There is a major focus on cognitive assessment for Service Members. The concern comes from injuries seen during conflicts in which Service Members may be injured by explosions, resulting in concussions, also known as mild traumatic brain injury (mTBI).  A brain injury that may result from such blasts can range from mild to severe.  An mTBI/concussion may cause changes which include a slower reaction time, headaches, irritability, memory impairments, and sleep difficulty. These symptoms may result in decreased performance. Performance is critical to mission effectiveness.  One reason that an mTBI/concussion can go unnoticed is that symptoms may not be obvious. Therefore the Service Member may not have visible external injuries.

Purpose of the ANAM:

ANAM is a proven computer-based tool designed to detect speed and accuracy of attention, memory, and thinking ability. It records a Service Member’s performance through responses provided on a computer.  It is being conducted prior to deployment and can be used to identify and monitor changes in function. It does not diagnose any medical condition.  The results may help healthcare staff compare a Service Member’s speed and accuracy of attention, memory, and thinking ability before and after an injury.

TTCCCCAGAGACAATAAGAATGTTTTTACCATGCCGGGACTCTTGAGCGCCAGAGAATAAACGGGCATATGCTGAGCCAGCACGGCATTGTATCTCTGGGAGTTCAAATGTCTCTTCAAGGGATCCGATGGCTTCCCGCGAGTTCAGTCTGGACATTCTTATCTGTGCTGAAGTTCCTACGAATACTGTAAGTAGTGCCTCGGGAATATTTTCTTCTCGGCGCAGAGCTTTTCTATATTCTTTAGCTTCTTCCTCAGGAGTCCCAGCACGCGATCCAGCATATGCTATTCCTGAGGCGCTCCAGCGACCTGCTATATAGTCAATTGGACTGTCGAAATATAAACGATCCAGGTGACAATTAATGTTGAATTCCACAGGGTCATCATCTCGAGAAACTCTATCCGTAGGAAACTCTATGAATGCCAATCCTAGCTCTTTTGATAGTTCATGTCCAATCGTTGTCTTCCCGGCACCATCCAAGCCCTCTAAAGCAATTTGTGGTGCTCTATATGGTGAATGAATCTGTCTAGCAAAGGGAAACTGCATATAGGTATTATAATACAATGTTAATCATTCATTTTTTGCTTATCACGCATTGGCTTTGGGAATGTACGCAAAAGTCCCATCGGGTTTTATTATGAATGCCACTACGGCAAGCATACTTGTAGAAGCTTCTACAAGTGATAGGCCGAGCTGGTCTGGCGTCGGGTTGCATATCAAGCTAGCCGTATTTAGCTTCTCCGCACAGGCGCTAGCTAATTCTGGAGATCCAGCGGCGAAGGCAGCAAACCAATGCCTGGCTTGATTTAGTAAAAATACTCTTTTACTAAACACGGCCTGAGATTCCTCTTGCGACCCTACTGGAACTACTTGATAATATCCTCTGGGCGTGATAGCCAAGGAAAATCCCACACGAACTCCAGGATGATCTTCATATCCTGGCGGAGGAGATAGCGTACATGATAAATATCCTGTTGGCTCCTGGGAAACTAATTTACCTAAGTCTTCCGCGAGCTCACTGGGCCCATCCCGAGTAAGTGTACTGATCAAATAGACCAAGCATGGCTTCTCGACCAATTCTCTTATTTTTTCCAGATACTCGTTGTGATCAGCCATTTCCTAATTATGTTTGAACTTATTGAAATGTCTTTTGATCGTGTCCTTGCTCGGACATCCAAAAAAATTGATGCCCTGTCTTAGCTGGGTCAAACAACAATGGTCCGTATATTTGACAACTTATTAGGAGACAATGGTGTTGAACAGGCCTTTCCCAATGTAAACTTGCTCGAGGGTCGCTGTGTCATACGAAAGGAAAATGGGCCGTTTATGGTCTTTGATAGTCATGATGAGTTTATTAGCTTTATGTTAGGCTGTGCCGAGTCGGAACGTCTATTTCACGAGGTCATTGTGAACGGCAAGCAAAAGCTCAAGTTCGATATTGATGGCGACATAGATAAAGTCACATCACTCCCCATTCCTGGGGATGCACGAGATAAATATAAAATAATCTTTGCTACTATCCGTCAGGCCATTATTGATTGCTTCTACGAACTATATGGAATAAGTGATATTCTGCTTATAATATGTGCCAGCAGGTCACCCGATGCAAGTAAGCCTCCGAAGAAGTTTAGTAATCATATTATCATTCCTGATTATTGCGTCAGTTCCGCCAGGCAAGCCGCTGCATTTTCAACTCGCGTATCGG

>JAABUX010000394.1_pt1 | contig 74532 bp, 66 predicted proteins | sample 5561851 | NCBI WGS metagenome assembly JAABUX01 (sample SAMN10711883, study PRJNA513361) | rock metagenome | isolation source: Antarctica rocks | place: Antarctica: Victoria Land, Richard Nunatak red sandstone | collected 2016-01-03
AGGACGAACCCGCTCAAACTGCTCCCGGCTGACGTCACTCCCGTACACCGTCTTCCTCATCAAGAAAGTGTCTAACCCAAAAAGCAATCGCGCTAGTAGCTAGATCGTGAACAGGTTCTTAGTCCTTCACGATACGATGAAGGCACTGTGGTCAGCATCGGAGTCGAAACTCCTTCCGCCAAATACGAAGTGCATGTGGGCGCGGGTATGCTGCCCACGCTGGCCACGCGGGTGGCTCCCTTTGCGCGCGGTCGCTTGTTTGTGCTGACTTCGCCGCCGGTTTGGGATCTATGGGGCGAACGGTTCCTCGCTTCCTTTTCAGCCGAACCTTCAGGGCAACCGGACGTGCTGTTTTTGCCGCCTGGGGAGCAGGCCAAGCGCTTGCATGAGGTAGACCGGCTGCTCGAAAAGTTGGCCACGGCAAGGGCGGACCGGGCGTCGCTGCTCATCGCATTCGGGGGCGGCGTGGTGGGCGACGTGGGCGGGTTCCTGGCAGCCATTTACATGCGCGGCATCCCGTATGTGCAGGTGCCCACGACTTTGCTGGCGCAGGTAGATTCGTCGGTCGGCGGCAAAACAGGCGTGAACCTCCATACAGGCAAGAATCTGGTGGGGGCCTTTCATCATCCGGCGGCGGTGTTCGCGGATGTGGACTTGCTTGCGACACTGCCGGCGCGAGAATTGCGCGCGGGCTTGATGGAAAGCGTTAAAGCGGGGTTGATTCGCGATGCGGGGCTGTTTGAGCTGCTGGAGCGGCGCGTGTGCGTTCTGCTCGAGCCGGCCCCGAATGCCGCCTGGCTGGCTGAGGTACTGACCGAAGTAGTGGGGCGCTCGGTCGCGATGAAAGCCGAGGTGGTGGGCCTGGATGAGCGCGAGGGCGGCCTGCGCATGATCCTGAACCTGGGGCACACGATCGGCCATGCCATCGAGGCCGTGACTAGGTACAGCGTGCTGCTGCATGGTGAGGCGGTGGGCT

Mild Traumatic Brain Injury Research

STAND-TO! Edition: Tuesday, June 23, 2009

What is it?

According to the Joint Theater Trauma System, 66 percent of the warfighters wounded in Operation Iraqi Freedom are from blast injury. Forty-one percent of the warfighters exposed to a blast show evidence of a traumatic brain injury.   Mild TBI is currently defined by the event and through self-report of symptoms. The working definition is any post-event exposure alteration of mental state at the time of injury, any loss of consciousness lasting 30 minutes or less, or post-traumatic amnesia lasting less than 24 hours. There is agreement that this definition does not meet the needs for clinical assessment of brain injury.